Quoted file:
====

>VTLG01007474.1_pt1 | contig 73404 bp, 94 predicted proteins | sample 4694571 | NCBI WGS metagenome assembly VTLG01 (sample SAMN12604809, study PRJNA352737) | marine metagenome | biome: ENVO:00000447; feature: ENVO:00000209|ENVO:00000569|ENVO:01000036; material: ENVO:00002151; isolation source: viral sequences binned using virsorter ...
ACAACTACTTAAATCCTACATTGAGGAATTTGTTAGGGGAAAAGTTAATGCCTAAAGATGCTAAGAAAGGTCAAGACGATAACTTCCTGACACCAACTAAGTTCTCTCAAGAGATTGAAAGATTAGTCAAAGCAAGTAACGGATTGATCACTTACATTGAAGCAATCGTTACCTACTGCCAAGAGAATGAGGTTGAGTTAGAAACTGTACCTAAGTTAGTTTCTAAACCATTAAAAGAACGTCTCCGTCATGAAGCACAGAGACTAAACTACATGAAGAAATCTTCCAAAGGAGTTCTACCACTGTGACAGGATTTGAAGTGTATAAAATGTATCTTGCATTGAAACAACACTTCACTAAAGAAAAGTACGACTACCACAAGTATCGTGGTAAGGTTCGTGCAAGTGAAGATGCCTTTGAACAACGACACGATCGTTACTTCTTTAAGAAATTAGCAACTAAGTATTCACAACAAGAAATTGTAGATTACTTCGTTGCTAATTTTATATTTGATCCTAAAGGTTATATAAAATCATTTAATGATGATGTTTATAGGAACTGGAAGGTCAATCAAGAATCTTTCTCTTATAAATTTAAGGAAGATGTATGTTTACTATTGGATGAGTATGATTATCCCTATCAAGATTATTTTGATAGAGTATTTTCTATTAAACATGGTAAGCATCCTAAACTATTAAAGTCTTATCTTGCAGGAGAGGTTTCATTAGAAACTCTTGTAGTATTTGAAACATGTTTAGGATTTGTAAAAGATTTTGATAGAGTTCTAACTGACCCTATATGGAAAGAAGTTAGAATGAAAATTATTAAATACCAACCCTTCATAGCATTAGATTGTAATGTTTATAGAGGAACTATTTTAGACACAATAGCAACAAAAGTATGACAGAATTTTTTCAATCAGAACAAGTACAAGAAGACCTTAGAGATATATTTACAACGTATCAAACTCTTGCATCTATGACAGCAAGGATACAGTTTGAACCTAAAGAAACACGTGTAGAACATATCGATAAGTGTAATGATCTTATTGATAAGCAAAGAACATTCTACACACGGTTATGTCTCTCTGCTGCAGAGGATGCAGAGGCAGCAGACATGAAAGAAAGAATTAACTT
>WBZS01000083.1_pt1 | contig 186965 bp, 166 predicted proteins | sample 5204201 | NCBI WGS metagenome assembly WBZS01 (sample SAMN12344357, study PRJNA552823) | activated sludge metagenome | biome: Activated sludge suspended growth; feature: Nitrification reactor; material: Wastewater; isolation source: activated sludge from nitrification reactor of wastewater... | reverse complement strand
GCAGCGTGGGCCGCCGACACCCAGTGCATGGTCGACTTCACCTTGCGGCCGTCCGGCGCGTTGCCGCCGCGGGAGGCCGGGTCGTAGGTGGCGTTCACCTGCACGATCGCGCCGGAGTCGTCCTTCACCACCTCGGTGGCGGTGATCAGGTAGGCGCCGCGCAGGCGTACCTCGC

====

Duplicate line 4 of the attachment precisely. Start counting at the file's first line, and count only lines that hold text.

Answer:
GCAGCGTGGGCCGCCGACACCCAGTGCATGGTCGACTTCACCTTGCGGCCGTCCGGCGCGTTGCCGCCGCGGGAGGCCGGGTCGTAGGTGGCGTTCACCTGCACGATCGCGCCGGAGTCGTCCTTCACCACCTCGGTGGCGGTGATCAGGTAGGCGCCGCGCAGGCGTACCTCGC